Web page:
What Will the Climate Be in the Future?
Attributing climate change to human activity has been the subject of debates ever since the creation of the IPCC. It will take another few years, probably a decade, perhaps more, for this to become an uncontested assertion. Continuing to acquire quality data, better understand the role of aerosols, better identify the natural causes, know more precisely the sensitivity of the climate—in other words its reaction vis-à-vis a modification in the radiative forcing, as well as its natural variability and causes—are the directions in which we must collectively progress. However, there is a near certainty that we must face when we turn to the future: the climate will continue to warm. Why is this? Quite simply because even if, by waving a magic wand, we were able to instantly stabilize the greenhouse effect, the climatic system has an inertia such that it would still warm by an amount almost equivalent to what has occurred over the twentieth century. In fact, limiting warming to 2°C, even compared to the climate at the end of the twentieth century, is a true challenge, whose different facets we will examine in a later chapter.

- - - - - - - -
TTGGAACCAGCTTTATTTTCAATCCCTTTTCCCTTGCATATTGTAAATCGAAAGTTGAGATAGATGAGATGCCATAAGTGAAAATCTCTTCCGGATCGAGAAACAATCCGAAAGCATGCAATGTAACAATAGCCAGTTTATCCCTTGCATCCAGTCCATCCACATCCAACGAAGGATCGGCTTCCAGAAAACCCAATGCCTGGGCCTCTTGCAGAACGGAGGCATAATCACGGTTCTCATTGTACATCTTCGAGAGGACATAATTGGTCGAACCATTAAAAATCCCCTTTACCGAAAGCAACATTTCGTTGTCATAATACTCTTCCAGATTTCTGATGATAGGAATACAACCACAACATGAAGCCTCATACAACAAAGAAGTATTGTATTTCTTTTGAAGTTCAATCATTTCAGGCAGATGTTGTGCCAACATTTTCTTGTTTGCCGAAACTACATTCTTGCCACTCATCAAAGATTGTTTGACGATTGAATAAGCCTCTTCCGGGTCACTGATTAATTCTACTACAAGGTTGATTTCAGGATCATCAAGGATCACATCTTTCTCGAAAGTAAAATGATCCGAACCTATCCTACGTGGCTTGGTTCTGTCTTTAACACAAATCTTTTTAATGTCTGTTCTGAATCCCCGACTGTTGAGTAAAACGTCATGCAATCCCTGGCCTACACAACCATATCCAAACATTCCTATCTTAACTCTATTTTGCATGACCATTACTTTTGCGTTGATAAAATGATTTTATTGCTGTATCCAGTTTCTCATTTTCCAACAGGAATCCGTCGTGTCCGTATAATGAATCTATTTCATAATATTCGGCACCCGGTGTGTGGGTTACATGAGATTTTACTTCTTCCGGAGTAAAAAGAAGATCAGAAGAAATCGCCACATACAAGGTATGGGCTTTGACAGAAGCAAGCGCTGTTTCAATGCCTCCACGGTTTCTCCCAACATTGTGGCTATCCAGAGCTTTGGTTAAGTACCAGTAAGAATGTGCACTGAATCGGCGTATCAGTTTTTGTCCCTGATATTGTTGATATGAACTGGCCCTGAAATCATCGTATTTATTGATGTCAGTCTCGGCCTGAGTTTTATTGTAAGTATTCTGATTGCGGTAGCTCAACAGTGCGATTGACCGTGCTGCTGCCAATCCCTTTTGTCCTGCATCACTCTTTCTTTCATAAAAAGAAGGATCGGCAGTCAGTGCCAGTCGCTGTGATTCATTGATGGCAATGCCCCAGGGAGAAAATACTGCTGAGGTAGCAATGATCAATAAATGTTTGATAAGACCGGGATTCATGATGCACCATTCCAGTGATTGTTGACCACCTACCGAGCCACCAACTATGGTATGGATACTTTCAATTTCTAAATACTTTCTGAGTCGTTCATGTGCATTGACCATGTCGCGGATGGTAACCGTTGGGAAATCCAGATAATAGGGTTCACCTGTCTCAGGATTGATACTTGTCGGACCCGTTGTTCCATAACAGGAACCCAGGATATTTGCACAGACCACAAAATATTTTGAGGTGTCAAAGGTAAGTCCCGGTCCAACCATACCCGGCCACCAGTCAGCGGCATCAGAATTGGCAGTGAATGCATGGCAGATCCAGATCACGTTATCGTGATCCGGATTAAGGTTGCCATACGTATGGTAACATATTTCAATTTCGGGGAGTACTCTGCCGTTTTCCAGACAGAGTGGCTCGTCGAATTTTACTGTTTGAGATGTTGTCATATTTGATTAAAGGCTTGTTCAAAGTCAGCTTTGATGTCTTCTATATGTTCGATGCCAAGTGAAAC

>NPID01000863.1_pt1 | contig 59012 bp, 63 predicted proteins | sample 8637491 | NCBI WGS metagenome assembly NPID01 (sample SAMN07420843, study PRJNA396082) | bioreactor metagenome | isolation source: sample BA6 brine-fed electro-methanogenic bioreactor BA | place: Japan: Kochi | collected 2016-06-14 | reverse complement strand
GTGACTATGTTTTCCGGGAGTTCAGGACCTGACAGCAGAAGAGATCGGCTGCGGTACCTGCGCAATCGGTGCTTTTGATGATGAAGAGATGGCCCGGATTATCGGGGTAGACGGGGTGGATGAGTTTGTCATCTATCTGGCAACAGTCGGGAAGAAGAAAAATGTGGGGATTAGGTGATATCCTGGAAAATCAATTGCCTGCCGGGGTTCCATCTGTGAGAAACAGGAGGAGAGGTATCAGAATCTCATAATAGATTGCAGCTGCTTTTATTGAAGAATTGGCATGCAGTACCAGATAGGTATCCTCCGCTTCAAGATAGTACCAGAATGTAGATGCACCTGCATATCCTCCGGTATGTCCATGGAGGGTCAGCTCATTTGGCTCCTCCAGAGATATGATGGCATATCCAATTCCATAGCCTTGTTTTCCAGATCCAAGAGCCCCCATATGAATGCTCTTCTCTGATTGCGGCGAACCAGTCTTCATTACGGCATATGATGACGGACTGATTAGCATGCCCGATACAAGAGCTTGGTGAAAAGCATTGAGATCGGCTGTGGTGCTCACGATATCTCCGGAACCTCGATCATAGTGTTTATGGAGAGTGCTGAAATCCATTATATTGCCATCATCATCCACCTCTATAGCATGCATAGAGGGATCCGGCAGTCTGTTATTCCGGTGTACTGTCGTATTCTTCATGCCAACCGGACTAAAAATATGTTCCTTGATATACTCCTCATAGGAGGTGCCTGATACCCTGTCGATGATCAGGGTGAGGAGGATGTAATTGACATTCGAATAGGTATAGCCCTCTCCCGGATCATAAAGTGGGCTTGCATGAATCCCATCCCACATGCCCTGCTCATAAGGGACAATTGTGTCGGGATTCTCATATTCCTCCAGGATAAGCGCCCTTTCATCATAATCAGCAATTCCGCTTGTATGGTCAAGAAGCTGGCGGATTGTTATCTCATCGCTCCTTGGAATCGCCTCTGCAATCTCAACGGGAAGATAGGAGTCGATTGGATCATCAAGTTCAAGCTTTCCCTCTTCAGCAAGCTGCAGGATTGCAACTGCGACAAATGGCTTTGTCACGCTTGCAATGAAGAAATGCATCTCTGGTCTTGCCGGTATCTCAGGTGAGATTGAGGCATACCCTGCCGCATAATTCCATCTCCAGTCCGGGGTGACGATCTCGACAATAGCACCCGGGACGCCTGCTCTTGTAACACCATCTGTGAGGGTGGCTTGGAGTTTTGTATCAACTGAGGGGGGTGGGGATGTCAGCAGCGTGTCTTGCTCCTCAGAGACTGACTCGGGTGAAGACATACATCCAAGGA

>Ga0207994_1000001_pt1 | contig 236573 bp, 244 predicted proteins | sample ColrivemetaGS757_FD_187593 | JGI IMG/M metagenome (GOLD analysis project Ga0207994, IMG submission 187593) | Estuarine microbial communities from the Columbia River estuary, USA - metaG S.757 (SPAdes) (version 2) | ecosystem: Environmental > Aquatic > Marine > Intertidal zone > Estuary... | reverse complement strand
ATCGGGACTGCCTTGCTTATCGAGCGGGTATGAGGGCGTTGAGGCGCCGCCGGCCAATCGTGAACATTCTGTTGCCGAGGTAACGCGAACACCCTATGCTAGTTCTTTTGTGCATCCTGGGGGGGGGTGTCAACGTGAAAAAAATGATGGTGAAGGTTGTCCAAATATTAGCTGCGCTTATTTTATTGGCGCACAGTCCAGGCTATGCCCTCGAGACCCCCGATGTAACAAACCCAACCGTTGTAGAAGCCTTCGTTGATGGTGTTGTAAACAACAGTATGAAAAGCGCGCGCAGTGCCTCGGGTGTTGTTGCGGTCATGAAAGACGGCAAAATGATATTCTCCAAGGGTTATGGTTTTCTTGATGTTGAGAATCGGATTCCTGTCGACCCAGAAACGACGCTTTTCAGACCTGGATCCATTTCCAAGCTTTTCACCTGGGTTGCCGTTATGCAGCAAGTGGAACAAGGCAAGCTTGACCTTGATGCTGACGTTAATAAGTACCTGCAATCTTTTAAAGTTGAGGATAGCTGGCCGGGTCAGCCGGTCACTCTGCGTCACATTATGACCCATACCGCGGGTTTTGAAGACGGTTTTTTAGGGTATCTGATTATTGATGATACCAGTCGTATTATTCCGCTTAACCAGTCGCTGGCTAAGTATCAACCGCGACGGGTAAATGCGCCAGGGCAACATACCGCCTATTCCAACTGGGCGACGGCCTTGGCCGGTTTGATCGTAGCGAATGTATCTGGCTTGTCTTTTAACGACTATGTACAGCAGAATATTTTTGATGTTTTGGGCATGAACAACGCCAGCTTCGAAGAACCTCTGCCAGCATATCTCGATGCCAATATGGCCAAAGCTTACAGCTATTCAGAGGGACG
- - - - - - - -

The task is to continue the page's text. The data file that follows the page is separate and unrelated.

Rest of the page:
Let’s first look at a climatic future in which the need to stabilize the greenhouse effect would not be taken into account. This is in fact the process widely undertaken by the IPCC experts in the 2007 report of the scientific group, which we will look at broadly here for that which involves the global climate and in more detail for that which concerns our white planet: glaciers, sea ice, frozen ground. But we will also look at the sea level, whose rise is largely associated with the behavior of polar ice caps and inland ice sheets, and at the Gulf Stream, whose evolution is strongly influenced by that of the climate in high latitudes.